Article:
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According to Netflix documentary by Vox, Reddit, 4chan, Gab and are “cult-like”

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A wide variety of accusations and criticisms coming from different political and ideological corners are being leveled at social media these days, but referring to them as giving rise to “cult-like” communities might be a first.

Netflix has posted a full new documentary on YouTube that deals with various well known and notorious real-world cults, gives survivors a chance to share their experiences and also provides commentary aimed at explaining what a cult is, how it functions, and what motivates its leaders and followers.

But those who make it to the last five or so minutes of the documentary might be in for a bit of a surprise: “Cults, Explained” refers to several large and small social media platforms and online message boards as creating and hosting “cult-like” communities, although, not by name.

Instead, the reference is illustrated by a graphic that shows the logos of some very diverse online places: 4chan, Reddit, Gab, Facebook, and among others. Cults are known to grow around a charismatic leader, who keeps the whole operation together – something that the documentary acknowledges and explores.

However, its makers state that online places of gathering are also legitimately cult-like, even if they are, as the narrator explains, “without a need for a leader.” But the film doesn’t at all delve any deeper into why or how this may be the case.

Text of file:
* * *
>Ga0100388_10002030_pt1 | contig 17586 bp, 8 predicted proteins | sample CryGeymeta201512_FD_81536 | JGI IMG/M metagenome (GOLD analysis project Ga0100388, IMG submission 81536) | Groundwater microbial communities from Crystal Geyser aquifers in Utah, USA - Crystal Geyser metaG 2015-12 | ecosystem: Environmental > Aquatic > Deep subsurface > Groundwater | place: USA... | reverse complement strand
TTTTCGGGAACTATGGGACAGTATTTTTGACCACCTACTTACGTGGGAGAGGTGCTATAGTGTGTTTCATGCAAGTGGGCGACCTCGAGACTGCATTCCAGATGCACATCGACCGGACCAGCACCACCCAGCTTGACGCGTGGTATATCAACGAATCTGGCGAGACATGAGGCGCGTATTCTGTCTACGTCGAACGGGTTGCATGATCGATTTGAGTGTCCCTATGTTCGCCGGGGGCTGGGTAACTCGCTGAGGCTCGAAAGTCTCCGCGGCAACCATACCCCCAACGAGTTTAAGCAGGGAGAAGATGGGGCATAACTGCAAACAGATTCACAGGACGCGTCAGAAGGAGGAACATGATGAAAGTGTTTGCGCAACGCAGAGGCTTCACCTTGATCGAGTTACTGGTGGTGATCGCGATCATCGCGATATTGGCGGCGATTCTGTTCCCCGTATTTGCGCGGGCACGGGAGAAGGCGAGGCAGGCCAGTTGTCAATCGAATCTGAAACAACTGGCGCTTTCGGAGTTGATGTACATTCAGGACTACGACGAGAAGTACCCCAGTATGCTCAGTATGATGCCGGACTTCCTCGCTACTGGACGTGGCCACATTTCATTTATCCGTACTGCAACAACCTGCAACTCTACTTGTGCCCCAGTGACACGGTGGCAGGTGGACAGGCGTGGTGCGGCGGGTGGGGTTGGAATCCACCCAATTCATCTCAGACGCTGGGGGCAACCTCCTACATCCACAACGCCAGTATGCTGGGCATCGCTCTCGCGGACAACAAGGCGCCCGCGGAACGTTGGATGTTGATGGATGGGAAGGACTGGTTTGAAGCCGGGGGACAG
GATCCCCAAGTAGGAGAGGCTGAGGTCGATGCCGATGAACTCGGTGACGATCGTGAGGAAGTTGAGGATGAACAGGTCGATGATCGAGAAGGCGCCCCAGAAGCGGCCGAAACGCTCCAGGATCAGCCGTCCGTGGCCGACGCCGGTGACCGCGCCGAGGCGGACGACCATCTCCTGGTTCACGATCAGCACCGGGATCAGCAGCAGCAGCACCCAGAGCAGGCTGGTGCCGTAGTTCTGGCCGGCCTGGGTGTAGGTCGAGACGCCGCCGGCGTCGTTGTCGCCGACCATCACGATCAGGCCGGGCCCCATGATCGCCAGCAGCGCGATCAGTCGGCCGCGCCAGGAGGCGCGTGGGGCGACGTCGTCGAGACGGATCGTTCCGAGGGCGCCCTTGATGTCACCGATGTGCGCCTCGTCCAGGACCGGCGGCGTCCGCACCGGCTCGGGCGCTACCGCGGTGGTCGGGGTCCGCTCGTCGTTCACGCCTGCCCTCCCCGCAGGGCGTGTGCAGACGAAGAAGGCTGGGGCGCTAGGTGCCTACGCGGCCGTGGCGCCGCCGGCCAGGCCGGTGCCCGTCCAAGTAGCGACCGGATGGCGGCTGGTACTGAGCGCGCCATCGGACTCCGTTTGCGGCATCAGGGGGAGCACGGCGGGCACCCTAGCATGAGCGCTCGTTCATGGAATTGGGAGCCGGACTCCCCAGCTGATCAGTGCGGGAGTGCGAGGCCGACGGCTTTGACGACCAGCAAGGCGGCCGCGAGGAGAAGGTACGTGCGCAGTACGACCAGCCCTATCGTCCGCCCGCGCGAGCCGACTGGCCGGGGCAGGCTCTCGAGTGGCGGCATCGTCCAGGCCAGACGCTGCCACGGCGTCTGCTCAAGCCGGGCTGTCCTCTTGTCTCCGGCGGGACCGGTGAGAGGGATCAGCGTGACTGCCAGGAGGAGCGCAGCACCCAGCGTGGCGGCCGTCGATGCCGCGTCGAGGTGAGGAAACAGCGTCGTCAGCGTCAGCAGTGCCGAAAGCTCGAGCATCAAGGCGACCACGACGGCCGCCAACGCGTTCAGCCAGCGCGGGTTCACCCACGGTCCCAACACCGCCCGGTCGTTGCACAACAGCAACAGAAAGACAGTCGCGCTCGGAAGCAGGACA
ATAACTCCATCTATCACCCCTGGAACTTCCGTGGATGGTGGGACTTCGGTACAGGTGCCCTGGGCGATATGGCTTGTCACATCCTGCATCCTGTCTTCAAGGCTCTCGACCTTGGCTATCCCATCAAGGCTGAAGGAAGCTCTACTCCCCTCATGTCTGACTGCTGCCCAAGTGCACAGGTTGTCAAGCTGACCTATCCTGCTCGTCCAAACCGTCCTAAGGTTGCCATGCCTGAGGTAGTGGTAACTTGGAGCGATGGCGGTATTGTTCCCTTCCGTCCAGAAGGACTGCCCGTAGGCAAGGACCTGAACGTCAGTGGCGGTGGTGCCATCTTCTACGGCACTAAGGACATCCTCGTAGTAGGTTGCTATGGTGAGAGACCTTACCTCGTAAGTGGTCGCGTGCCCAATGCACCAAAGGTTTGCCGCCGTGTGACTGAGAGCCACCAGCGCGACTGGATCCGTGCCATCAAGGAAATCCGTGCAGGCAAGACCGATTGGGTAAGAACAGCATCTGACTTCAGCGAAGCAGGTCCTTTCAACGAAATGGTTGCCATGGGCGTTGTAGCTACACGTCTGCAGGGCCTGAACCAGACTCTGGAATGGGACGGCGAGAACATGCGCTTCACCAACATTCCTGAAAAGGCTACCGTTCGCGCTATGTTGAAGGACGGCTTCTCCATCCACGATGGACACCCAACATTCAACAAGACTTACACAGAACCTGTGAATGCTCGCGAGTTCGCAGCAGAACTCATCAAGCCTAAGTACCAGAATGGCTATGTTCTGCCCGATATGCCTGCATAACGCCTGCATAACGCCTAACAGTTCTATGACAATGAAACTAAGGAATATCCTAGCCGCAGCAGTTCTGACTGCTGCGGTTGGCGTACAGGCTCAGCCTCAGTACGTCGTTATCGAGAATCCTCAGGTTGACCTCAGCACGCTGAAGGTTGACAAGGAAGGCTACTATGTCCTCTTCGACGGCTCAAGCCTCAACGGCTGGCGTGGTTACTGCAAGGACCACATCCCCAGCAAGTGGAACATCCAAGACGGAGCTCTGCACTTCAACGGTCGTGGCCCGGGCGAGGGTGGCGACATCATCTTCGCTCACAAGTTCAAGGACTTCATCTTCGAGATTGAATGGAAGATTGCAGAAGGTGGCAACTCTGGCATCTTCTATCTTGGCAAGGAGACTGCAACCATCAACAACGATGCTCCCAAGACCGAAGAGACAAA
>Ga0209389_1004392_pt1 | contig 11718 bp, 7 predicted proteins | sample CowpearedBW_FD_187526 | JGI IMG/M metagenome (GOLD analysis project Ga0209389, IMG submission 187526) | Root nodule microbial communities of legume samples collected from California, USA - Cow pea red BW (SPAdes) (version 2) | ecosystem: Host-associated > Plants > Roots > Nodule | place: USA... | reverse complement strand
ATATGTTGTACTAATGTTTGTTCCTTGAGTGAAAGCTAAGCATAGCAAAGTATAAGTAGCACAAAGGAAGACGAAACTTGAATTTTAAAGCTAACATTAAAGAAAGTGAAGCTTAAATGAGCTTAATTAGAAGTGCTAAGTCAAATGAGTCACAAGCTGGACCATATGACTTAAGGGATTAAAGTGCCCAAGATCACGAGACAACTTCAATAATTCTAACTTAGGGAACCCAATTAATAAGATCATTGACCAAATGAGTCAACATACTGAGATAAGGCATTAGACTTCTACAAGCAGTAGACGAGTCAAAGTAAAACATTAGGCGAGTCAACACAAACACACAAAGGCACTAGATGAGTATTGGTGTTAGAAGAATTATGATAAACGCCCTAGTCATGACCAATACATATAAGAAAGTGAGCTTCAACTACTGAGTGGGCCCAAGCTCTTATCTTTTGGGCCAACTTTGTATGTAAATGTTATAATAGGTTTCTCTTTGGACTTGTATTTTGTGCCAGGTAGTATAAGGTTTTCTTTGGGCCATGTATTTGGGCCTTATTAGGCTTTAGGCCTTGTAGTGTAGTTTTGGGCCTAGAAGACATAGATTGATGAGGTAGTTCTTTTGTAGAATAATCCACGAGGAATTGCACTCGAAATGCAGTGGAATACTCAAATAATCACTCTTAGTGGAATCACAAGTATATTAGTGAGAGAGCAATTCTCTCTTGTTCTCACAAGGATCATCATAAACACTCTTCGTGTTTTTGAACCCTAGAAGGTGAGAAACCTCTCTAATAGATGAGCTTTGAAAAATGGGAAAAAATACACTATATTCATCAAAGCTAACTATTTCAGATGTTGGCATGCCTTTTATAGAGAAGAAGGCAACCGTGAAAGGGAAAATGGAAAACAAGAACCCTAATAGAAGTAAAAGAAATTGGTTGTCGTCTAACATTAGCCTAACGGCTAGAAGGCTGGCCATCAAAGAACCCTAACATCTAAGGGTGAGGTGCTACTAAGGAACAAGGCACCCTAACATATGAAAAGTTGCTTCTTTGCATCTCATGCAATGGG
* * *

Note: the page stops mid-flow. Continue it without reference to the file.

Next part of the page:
The documentary finds fault with the nature of these communities that are said to provide a place of understanding and kinship to those who are alienated from society or otherwise disaffected. This may be sometimes true, but does it warrant the “cult-like” label?

The film goes on to say that these communities are bad for people simply because “they provide a home, they provide someone to listen to them.”

The documentary seems to argue its case by explaining the process by which people may become members of such social media sites or forums, including a “soft sell” that then moves on to more extreme messages and communities. YouTube’s “recommend” feature is also mentioned as one way that can lead to “a spiral of radicalization.”

The film then makes a connection between several cases of mass shootings around the world and the fact their perpetrators either announced or live-streamed their crimes online, and the assertion that “these forums lead to physical violence.”

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